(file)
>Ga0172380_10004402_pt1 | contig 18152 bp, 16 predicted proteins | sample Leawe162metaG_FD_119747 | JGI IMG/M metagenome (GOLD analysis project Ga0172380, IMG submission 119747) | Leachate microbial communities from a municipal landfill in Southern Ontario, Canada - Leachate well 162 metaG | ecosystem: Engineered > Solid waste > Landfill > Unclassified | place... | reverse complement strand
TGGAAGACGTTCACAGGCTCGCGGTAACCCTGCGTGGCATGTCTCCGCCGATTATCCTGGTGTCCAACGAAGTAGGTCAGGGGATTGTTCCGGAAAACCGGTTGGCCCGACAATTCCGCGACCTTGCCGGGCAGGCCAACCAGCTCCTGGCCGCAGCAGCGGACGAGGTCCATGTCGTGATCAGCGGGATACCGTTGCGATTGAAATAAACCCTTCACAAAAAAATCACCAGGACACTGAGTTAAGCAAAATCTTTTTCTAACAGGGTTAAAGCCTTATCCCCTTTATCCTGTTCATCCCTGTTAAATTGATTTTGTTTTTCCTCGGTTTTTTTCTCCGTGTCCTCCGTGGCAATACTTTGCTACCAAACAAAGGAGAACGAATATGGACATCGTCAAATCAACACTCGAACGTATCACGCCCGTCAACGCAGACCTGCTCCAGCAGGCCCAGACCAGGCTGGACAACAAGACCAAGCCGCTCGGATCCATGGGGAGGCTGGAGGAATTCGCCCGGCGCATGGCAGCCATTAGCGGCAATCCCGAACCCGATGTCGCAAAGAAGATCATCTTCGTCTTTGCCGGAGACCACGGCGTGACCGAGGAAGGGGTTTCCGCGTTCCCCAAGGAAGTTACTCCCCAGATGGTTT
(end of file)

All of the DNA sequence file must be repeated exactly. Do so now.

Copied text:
>Ga0172380_10004402_pt1 | contig 18152 bp, 16 predicted proteins | sample Leawe162metaG_FD_119747 | JGI IMG/M metagenome (GOLD analysis project Ga0172380, IMG submission 119747) | Leachate microbial communities from a municipal landfill in Southern Ontario, Canada - Leachate well 162 metaG | ecosystem: Engineered > Solid waste > Landfill > Unclassified | place... | reverse complement strand
TGGAAGACGTTCACAGGCTCGCGGTAACCCTGCGTGGCATGTCTCCGCCGATTATCCTGGTGTCCAACGAAGTAGGTCAGGGGATTGTTCCGGAAAACCGGTTGGCCCGACAATTCCGCGACCTTGCCGGGCAGGCCAACCAGCTCCTGGCCGCAGCAGCGGACGAGGTCCATGTCGTGATCAGCGGGATACCGTTGCGATTGAAATAAACCCTTCACAAAAAAATCACCAGGACACTGAGTTAAGCAAAATCTTTTTCTAACAGGGTTAAAGCCTTATCCCCTTTATCCTGTTCATCCCTGTTAAATTGATTTTGTTTTTCCTCGGTTTTTTTCTCCGTGTCCTCCGTGGCAATACTTTGCTACCAAACAAAGGAGAACGAATATGGACATCGTCAAATCAACACTCGAACGTATCACGCCCGTCAACGCAGACCTGCTCCAGCAGGCCCAGACCAGGCTGGACAACAAGACCAAGCCGCTCGGATCCATGGGGAGGCTGGAGGAATTCGCCCGGCGCATGGCAGCCATTAGCGGCAATCCCGAACCCGATGTCGCAAAGAAGATCATCTTCGTCTTTGCCGGAGACCACGGCGTGACCGAGGAAGGGGTTTCCGCGTTCCCCAAGGAAGTTACTCCCCAGATGGTTT